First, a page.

Nigerian lawmakers at the ECOWAS Parliament have faulted the nation’s records of Ease of Doing Business (EoDB) and attributed the poor economic state of the nation to instability of EoDB.
The lawmakers made this known during the Presentation of country report of Nigeria at the ongoing 2023 First Ordinary Session of the Assembly in Abuja.
The lawmakers in the report presented by Hon. Linda Ikpeazu said: “Nigeria’s record of EoDB is not stable and it is reflective of the ongoing challenges confronting our economy. To improve the situation on 14 February, 2023 the federal government under the leadership of His Excellency, President Muhammadu Buhari, signed into law the Business Facilitation (Miscellaneous Provisions) Act 2023, a legislation that fosters an enabling environment for micro, small, and medium-sized enterprises (MSMEs) in Nigeria.”
According to the lawmakers the “Act among other things would promote accountability and transparency for government agencies and business operations as well as boost technology use in Ministries, Departments and Agencies (MDGs). It would also encourage government to have legally binding agreement with the public, essentially detailing processes, documentation, and timeliness while providing amendments to some Acts such as Companies and Allied Matters Act, The Foreign Exchange (Monitoring and miscellaneous provisions) Act, Nigeria Export Promotion Council Act, National Housing Fund Act and the Nigerian Investment Promotion Commission Acts.”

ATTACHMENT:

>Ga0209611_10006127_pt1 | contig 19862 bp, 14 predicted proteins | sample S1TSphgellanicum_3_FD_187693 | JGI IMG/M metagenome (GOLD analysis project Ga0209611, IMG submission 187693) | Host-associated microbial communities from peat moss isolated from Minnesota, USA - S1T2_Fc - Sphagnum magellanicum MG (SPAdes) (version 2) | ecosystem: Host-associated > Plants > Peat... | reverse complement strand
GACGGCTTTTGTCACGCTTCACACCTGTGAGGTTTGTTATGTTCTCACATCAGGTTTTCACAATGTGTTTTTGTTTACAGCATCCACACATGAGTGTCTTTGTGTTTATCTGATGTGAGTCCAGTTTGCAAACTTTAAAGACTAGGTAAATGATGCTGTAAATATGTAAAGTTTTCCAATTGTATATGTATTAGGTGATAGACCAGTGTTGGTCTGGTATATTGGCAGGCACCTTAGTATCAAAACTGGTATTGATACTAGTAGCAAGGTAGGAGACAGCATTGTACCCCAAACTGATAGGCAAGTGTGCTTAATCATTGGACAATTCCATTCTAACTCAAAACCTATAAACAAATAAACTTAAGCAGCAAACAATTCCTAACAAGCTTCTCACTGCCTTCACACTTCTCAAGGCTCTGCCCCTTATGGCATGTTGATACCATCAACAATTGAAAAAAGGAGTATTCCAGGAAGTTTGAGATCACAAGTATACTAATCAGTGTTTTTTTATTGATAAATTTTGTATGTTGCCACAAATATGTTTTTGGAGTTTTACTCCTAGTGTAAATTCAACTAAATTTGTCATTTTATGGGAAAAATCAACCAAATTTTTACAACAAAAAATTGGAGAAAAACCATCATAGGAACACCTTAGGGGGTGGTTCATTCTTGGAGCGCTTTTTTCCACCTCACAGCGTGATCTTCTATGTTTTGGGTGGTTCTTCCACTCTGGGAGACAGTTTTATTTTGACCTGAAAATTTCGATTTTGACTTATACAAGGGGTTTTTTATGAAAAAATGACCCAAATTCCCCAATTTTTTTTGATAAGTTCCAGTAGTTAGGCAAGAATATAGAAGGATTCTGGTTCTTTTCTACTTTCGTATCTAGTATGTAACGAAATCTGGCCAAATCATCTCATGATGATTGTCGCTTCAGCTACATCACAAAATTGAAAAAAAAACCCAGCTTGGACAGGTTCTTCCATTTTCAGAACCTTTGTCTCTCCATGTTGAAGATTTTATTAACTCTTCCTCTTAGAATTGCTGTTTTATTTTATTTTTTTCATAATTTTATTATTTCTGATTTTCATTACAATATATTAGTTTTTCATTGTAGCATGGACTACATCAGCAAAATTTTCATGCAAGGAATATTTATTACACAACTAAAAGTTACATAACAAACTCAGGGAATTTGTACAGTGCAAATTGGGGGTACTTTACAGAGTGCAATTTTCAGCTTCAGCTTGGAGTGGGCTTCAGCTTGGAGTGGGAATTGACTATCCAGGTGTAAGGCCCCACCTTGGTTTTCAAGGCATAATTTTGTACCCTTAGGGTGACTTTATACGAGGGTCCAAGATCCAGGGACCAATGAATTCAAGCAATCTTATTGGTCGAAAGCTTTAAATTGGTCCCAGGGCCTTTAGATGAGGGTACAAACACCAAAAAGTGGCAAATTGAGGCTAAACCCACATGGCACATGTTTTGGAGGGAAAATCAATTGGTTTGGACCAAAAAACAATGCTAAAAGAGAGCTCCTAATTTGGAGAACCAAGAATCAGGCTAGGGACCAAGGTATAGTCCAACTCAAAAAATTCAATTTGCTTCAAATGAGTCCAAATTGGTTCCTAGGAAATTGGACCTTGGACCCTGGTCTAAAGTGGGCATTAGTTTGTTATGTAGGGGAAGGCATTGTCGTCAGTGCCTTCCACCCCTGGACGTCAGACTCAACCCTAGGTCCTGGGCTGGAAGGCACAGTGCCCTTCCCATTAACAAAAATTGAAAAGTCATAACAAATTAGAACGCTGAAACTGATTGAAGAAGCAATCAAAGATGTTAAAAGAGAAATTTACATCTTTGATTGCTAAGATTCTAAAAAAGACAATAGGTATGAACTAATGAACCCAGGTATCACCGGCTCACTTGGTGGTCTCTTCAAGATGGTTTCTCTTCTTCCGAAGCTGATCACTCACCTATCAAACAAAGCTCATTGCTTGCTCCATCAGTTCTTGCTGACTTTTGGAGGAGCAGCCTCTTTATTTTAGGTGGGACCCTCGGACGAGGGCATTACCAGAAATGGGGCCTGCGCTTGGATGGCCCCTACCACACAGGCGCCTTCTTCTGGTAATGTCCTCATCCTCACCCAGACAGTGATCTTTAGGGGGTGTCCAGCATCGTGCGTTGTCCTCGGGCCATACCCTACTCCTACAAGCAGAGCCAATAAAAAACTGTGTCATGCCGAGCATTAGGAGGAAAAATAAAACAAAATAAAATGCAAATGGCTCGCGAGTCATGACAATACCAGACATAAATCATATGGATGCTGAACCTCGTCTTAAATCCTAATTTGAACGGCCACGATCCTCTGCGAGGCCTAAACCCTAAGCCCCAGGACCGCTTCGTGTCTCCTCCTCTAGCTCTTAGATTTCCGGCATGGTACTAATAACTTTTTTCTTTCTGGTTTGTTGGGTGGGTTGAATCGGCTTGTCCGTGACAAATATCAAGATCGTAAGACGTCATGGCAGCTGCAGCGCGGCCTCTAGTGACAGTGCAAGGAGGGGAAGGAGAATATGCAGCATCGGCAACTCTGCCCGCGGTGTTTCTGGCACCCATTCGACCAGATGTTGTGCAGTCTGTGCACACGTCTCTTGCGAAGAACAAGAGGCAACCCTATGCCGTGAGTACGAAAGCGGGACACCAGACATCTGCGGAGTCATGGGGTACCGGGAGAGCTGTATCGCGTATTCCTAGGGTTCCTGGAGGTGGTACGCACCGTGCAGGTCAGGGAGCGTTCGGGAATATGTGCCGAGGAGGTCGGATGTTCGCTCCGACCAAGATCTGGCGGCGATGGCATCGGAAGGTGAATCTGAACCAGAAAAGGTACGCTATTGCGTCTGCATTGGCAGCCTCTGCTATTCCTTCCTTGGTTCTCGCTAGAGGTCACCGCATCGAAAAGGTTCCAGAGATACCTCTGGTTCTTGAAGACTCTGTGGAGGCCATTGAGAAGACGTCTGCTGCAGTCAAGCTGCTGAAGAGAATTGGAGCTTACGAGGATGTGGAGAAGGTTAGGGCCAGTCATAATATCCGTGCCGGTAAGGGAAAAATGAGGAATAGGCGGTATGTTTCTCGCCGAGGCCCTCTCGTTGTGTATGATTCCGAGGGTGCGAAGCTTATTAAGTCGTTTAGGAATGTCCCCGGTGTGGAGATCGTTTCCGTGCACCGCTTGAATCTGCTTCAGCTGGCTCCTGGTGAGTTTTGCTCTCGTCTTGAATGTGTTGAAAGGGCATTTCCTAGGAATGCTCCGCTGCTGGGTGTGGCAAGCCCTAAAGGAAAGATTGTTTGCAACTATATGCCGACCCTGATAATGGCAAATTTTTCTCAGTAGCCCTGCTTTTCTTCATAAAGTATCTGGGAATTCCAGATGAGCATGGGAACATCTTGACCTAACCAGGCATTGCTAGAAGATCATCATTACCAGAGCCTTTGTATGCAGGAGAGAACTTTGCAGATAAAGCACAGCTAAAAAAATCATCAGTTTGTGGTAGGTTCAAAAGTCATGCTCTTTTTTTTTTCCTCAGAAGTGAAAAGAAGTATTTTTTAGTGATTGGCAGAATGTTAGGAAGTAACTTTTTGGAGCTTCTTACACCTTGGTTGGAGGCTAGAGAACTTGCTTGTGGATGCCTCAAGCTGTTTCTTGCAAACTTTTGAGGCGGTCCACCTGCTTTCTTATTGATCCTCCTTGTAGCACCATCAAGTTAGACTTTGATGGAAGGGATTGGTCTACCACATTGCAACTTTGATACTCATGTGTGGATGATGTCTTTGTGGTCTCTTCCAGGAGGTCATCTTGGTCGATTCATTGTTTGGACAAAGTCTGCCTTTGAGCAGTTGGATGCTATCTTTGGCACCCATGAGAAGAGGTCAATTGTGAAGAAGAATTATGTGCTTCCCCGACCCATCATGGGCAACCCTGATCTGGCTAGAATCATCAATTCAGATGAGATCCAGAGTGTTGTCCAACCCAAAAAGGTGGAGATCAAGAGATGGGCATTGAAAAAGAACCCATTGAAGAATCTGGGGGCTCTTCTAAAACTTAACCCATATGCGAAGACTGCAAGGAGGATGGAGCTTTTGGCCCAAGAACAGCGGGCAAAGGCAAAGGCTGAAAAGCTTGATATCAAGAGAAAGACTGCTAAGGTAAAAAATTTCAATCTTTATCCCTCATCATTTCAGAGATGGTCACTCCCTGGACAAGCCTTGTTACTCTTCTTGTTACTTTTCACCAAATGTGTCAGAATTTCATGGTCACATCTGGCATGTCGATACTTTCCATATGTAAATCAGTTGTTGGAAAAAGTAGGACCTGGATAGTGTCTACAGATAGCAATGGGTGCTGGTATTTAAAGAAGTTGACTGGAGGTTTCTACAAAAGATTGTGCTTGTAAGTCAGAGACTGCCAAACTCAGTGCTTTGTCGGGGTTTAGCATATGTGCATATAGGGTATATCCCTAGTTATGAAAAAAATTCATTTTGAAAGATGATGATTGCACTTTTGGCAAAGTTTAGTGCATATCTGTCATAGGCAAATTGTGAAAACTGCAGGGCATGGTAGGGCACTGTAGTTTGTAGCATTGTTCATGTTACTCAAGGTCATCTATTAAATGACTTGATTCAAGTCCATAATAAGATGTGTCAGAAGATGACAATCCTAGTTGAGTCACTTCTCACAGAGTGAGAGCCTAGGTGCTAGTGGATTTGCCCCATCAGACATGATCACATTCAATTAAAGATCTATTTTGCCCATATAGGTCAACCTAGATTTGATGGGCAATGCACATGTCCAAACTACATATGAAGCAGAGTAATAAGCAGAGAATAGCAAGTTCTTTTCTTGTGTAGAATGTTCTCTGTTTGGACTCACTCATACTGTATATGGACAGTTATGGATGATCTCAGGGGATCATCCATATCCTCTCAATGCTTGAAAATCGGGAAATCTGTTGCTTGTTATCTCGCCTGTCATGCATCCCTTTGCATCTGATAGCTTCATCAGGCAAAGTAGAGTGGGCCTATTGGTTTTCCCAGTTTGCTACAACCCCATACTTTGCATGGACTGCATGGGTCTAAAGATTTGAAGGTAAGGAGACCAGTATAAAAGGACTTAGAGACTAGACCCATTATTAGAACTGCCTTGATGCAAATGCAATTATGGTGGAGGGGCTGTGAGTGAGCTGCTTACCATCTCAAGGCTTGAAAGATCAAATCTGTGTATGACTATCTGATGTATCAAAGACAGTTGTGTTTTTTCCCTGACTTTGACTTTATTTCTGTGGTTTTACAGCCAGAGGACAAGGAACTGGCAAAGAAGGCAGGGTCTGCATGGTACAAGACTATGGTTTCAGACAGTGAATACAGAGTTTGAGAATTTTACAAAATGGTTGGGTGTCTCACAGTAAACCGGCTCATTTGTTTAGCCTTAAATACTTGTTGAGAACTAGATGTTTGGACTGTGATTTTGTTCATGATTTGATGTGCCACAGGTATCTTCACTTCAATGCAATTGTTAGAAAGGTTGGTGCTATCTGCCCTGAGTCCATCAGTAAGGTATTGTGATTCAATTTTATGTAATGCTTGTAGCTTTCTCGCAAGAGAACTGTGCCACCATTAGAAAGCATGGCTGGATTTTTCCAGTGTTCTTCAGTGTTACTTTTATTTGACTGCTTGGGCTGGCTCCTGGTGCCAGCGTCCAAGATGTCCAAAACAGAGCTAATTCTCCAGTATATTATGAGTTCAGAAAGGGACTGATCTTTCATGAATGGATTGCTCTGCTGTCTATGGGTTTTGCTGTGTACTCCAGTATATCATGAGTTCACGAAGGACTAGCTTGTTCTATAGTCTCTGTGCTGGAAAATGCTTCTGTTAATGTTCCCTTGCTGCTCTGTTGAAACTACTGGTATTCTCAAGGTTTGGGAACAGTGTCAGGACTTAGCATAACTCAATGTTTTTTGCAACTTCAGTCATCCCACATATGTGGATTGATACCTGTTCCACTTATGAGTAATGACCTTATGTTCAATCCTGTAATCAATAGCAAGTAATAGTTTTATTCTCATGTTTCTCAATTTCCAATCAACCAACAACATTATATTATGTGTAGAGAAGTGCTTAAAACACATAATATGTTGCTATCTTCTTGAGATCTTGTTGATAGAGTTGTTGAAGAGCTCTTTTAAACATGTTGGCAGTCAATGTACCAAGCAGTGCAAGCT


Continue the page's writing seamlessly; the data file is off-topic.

The legislators said further that with the implementation of the law and consolidation of the reforms, there would be seamless public and private sector partnerships, thereby improving domestic businesses and attracting foreign investments while extensively impacting the economy.
They also said there are presently concerns over the smooth implementation of the 2023 national budget since the budget is largely funded by crude oil benchmarks and loan grants which are momentarily plummeting., lamenting that “this is as a result of inability of the country to find substantial buyers for its crude oil,” insisting that “this deplorable situation could be compounded by strikes in the French refining sector and maintenance at European plants where Nigeria refines her crude oil.”
The lawmakers equally expressed worries over the debt profile and its management by the Nigerian government. They said: “According to the World Bank, Nigeria used 96.3 percent of its revenue generated in 2022 to service debt and the constant fiscal deficit has aggravated the nation’s public debt stock.
“The fiscal deficit was estimated at 5.0 percent of GDP in 2022, breaching the stipulated limit for a federal fiscal deficit of 3 percent. This has kept the public debt stock at over 38 percent of GDP. As a result, the GDP is projected to be negatively impacted by the trade and financial flow repercussions of the anticipated global economic slowdown in 2023.”
They however expressed optimism, insisting that “the federal government of Nigeria is leveraging on the country’s international partnerships to stabilise the economy.
“In this regard, Nigeria and China have deepened bilateral trade relations in agriculture and agro-allied industries, mining, and investments in gas development as well as the digital economy.”